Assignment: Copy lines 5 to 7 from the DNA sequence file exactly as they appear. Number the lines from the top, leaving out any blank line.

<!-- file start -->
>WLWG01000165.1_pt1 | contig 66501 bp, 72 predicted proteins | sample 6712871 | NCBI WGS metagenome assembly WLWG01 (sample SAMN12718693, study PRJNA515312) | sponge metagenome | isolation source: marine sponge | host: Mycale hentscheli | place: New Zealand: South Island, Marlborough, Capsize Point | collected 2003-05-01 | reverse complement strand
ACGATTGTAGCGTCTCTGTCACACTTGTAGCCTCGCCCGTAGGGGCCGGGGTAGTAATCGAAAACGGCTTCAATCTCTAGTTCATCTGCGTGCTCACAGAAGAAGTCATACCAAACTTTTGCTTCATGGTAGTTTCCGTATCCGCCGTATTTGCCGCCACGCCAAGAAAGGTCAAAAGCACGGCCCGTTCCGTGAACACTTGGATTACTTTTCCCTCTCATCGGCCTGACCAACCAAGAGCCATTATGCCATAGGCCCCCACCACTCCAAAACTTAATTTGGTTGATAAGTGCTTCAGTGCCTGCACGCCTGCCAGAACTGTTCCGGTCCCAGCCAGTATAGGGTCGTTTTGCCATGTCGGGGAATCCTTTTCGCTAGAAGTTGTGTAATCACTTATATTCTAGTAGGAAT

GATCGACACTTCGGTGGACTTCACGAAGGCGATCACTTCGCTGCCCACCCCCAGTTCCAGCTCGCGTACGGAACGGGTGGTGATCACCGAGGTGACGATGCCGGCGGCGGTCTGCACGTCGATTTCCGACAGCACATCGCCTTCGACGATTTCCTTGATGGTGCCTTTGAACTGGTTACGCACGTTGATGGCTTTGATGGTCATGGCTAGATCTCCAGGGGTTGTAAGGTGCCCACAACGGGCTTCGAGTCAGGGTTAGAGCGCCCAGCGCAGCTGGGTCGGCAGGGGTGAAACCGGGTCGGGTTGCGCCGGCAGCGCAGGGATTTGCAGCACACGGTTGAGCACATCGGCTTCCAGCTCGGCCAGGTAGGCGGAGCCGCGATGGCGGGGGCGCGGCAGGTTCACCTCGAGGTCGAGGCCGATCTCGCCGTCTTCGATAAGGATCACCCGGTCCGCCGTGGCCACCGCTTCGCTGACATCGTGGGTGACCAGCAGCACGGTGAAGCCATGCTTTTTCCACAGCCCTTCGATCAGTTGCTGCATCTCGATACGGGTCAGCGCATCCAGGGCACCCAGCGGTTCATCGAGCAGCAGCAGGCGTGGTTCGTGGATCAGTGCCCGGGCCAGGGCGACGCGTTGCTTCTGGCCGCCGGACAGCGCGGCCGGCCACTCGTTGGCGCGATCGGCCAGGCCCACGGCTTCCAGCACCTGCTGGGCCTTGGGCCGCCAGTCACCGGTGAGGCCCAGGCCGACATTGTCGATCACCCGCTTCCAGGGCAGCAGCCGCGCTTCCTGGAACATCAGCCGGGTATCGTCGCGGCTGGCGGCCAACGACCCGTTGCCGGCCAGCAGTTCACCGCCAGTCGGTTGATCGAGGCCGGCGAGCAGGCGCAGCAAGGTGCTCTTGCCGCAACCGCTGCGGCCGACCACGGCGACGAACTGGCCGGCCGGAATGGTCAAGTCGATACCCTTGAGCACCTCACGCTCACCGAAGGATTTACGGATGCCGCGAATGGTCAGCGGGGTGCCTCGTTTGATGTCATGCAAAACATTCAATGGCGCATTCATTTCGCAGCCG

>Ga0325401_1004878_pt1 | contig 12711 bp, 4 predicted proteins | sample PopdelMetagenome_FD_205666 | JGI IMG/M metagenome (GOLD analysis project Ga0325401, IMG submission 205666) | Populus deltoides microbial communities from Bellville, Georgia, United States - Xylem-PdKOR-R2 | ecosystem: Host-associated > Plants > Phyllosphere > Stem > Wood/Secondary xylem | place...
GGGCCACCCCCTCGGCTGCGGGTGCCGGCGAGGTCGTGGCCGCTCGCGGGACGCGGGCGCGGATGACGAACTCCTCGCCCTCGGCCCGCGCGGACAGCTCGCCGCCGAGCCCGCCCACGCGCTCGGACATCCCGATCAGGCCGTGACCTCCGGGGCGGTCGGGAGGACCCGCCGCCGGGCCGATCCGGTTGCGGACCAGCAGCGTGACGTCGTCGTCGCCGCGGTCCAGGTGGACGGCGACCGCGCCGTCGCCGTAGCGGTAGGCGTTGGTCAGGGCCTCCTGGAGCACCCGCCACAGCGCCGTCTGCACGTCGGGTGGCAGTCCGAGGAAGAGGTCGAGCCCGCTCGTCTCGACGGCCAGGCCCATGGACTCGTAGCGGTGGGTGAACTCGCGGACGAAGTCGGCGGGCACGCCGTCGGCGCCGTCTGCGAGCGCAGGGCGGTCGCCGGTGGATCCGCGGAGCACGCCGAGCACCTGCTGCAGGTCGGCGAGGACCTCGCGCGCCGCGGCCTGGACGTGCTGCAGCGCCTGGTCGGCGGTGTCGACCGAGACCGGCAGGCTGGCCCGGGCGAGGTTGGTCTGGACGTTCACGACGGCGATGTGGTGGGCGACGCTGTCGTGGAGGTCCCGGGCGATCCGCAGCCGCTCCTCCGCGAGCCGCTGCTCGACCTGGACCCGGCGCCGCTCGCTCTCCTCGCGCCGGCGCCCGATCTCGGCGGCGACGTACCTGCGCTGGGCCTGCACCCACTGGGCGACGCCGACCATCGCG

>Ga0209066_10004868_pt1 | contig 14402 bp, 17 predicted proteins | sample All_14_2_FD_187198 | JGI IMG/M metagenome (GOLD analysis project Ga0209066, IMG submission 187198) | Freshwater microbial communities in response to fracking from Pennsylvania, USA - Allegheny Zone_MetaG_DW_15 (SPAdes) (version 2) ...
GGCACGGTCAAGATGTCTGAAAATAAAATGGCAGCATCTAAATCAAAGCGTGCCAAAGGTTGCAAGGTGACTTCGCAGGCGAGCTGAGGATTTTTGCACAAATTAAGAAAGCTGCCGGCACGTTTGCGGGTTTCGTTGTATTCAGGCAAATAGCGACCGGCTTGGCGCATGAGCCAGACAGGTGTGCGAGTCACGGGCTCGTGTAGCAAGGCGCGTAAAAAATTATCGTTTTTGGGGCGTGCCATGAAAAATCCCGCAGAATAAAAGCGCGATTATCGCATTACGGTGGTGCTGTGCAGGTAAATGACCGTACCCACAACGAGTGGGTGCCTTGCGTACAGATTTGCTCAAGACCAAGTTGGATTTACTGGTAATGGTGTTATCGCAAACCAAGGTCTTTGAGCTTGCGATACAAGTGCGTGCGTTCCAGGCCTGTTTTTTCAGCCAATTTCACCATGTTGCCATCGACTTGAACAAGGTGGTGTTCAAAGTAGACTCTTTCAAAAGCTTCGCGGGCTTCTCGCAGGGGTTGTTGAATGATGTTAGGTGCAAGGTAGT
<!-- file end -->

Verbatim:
GGGCCACCCCCTCGGCTGCGGGTGCCGGCGAGGTCGTGGCCGCTCGCGGGACGCGGGCGCGGATGACGAACTCCTCGCCCTCGGCCCGCGCGGACAGCTCGCCGCCGAGCCCGCCCACGCGCTCGGACATCCCGATCAGGCCGTGACCTCCGGGGCGGTCGGGAGGACCCGCCGCCGGGCCGATCCGGTTGCGGACCAGCAGCGTGACGTCGTCGTCGCCGCGGTCCAGGTGGACGGCGACCGCGCCGTCGCCGTAGCGGTAGGCGTTGGTCAGGGCCTCCTGGAGCACCCGCCACAGCGCCGTCTGCACGTCGGGTGGCAGTCCGAGGAAGAGGTCGAGCCCGCTCGTCTCGACGGCCAGGCCCATGGACTCGTAGCGGTGGGTGAACTCGCGGACGAAGTCGGCGGGCACGCCGTCGGCGCCGTCTGCGAGCGCAGGGCGGTCGCCGGTGGATCCGCGGAGCACGCCGAGCACCTGCTGCAGGTCGGCGAGGACCTCGCGCGCCGCGGCCTGGACGTGCTGCAGCGCCTGGTCGGCGGTGTCGACCGAGACCGGCAGGCTGGCCCGGGCGAGGTTGGTCTGGACGTTCACGACGGCGATGTGGTGGGCGACGCTGTCGTGGAGGTCCCGGGCGATCCGCAGCCGCTCCTCCGCGAGCCGCTGCTCGACCTGGACCCGGCGCCGCTCGCTCTCCTCGCGCCGGCGCCCGATCTCGGCGGCGACGTACCTGCGCTGGGCCTGCACCCACTGGGCGACGCCGACCATCGCG

>Ga0209066_10004868_pt1 | contig 14402 bp, 17 predicted proteins | sample All_14_2_FD_187198 | JGI IMG/M metagenome (GOLD analysis project Ga0209066, IMG submission 187198) | Freshwater microbial communities in response to fracking from Pennsylvania, USA - Allegheny Zone_MetaG_DW_15 (SPAdes) (version 2) ...
GGCACGGTCAAGATGTCTGAAAATAAAATGGCAGCATCTAAATCAAAGCGTGCCAAAGGTTGCAAGGTGACTTCGCAGGCGAGCTGAGGATTTTTGCACAAATTAAGAAAGCTGCCGGCACGTTTGCGGGTTTCGTTGTATTCAGGCAAATAGCGACCGGCTTGGCGCATGAGCCAGACAGGTGTGCGAGTCACGGGCTCGTGTAGCAAGGCGCGTAAAAAATTATCGTTTTTGGGGCGTGCCATGAAAAATCCCGCAGAATAAAAGCGCGATTATCGCATTACGGTGGTGCTGTGCAGGTAAATGACCGTACCCACAACGAGTGGGTGCCTTGCGTACAGATTTGCTCAAGACCAAGTTGGATTTACTGGTAATGGTGTTATCGCAAACCAAGGTCTTTGAGCTTGCGATACAAGTGCGTGCGTTCCAGGCCTGTTTTTTCAGCCAATTTCACCATGTTGCCATCGACTTGAACAAGGTGGTGTTCAAAGTAGACTCTTTCAAAAGCTTCGCGGGCTTCTCGCAGGGGTTGTTGAATGATGTTAGGTGCAAGGTAGT